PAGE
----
Helping Consumers 'Get' Facebook Messenger Bots

An interview with American Express's Matt Sueoka

Author: Maria Minsker

July 26, 2017

Though consumers see the benefits of using Facebook Messenger bots to interact with brands, the concept is still novel and unfamiliar. 

That’s why, as users learn to navigate these new interactions, companies have to build experiences that are useful, intuitive and reflective of what consumers actually want. Matt Sueoka, vice president of digital partnerships and development at American Express, spoke with eMarketer’s Maria Minsker about how the company continues to improve its bot experience based on feedback from customers.

eMarketer: What are some ways that you are using Messenger, from a customer service standpoint?

Matt Sueoka: On Messenger, we saw potential to automate some of our most frequent and useful types of interactions. For example, our initial bot delivered transaction notifications to cardholders, so that they received an alert when their card was being used. Customers gave us positive feedback on that experience—many were able to catch fraud thanks to the notifications.

Since then, we’ve made the bot experience more conversational by adding contextual information on benefits relating to high-value purchases. If someone buys a couch at Crate and Barrel, we push through a notification saying, “You just spent $500 at Crate and Barrel on this item,” but follow it up with: “Did you know you get purchase protection for this item with your card? If you want to know more about how that benefit works, click here.” This drives more dialogue with the bot.

eMarketer: How effective has Messenger been as a customer engagement tool?

Sueoka: It has been effective. At first we were conservative about sending too many messages about payment protection or other features. We didn’t want it to feel like spam, and we didn’t want to message people too frequently. But when we asked for feedback, our customers said they liked the messages and wanted more. Then we started tweaking and sending messages in higher frequency. We try to find the right balance by listening to customers, since this is new for many of them.

“Brands have to recognize that users don't necessarily always know what the bot is going to be able to do.”

eMarketer: Are customers open-minded about chatbots in general? How can brands be sensitive about any potential hesitation that consumers may feel?

Sueoka: Messaging apps are new to some customer segments. Even people that have used Messenger before have often never used it to interact with a brand. It’s a new experience that some people might find scary or strange.

That’s why brands should try to guide consumers down different user journeys gently within their bot experiences. For example, instead of diving right into a conversation, a chat with a bot might start out with a menu that has three or four conversation directions for consumers to choose from. Brands have to recognize that users don't necessarily always know what the bot is going to be able to do.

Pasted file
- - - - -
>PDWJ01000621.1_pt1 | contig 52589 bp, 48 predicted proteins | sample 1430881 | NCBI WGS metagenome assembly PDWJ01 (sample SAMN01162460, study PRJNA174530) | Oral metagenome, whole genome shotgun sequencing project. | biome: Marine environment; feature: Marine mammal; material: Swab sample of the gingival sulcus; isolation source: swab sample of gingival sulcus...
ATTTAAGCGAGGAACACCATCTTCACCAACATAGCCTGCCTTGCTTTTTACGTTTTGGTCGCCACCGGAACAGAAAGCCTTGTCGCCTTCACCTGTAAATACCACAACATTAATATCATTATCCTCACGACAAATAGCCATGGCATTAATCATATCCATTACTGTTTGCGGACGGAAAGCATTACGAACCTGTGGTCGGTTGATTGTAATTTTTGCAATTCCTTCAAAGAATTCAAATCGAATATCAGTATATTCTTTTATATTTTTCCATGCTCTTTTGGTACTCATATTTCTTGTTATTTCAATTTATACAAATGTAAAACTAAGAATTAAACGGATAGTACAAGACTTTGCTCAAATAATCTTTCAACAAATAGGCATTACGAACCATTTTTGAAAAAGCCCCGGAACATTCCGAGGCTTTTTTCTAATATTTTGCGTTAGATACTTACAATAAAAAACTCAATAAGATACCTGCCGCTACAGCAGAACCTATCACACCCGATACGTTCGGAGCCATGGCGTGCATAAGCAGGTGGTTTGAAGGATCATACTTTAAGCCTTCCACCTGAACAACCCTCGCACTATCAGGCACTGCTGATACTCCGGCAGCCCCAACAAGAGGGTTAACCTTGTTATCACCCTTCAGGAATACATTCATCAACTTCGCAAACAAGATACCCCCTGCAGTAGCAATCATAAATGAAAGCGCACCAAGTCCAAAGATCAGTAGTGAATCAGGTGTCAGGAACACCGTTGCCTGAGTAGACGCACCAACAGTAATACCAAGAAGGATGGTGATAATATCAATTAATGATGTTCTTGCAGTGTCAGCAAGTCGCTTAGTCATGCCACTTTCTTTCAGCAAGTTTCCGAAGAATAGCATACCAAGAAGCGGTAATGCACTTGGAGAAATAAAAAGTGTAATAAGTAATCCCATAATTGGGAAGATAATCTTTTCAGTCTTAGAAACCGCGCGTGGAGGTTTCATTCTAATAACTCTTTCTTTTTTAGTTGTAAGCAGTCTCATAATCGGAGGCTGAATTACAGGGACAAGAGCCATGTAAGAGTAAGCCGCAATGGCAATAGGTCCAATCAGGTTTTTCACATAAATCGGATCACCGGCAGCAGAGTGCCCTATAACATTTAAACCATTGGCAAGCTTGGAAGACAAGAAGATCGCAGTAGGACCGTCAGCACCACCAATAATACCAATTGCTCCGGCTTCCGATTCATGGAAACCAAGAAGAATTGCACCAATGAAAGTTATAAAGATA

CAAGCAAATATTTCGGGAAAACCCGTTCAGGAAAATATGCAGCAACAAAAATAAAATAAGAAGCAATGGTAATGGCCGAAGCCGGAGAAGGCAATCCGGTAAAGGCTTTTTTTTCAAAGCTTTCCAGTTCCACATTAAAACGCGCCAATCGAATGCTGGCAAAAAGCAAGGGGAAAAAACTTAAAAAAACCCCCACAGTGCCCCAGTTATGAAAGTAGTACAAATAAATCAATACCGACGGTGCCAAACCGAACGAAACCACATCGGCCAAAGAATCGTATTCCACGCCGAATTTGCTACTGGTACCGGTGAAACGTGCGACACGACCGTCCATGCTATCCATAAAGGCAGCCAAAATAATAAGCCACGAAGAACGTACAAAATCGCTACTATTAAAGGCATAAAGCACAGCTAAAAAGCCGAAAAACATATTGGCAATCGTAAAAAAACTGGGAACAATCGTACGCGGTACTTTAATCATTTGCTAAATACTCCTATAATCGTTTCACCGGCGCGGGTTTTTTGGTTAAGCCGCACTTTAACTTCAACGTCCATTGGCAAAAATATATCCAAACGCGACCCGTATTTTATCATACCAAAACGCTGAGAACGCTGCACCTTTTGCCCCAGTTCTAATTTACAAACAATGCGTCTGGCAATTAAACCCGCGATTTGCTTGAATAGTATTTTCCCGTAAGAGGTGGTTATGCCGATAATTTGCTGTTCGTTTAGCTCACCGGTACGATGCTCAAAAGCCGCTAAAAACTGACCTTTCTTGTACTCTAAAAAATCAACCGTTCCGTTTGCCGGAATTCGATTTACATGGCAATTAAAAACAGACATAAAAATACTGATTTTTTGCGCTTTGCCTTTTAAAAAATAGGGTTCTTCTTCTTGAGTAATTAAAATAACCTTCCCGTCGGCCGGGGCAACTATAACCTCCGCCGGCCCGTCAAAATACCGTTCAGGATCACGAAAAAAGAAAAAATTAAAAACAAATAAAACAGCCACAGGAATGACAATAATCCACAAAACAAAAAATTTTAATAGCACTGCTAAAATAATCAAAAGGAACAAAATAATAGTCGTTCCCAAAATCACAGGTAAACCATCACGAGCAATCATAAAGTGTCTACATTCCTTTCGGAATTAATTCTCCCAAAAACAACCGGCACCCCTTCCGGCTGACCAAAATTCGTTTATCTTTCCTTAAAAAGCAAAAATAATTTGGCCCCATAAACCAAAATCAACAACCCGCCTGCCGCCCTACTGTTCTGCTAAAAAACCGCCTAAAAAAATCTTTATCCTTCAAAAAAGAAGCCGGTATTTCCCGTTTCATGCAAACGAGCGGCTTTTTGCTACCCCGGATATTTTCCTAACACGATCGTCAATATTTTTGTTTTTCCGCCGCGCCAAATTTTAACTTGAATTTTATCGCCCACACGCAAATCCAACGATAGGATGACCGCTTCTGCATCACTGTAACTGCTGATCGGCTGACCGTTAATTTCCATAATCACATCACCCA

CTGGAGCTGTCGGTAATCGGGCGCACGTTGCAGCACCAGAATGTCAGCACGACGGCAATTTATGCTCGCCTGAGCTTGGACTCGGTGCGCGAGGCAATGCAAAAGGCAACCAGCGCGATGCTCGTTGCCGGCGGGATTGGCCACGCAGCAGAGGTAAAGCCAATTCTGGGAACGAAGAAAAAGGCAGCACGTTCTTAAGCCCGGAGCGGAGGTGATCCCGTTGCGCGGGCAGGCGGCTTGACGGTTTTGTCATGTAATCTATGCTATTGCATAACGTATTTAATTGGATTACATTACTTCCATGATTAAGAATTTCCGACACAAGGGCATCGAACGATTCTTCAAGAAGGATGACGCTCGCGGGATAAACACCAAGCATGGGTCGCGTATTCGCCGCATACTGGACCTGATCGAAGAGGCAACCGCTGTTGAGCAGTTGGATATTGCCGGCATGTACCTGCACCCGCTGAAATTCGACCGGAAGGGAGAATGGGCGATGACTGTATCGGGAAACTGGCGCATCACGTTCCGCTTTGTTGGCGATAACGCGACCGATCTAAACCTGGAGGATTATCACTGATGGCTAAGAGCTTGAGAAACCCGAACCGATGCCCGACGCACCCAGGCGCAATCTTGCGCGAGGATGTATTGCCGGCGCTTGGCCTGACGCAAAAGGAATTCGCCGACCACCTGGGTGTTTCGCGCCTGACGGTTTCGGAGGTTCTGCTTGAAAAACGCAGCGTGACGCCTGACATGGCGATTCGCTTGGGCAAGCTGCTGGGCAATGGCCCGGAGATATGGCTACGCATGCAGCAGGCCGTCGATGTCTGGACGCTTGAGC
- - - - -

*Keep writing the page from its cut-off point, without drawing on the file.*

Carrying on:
eMarketer: How has your bot matured? What features have you added?

Sueoka: Last fall, we made it possible to link an American Express credit card to a Facebook account through our bot so that consumers can make purchases on Facebook. There are now a variety of different areas where customers can make purchases on Facebook, and we see a lot of customers choosing to use [our card-linking capability] to make those purchases. Our bot can now also respond to more questions. Cardholders can ask, “When is my bill due?” or, “What is my membership rewards points balance?”

“We were adamant about adding a payment functionality to Messenger because we know it’s where the Messenger ecosystem is heading.”

eMarketer: Does linking a card to a Messenger account drive transactions?

Sueoka: It's still relatively early days on that front, and the success of that feature depends on the ecommerce use cases that Facebook makes available. Right now, people can buy digital games or make donations on Facebook, along with some other types of purchases.

But the space is constantly evolving and we want to help enable that growth. WeChat is further along in the maturity curve because they’ve built a number of interesting ecommerce extensions, but we were adamant about adding a payment functionality to Messenger because we know it’s where the Messenger ecosystem is heading as well.

eMarketer: What can Facebook do to improve the experience on Messenger for both brands and consumers?

Sueoka: It would be helpful to educate consumers about how they can engage with brands. Bots are still very new, so driving consumer awareness and helping educate customers on what to expect and how things work are big priorities.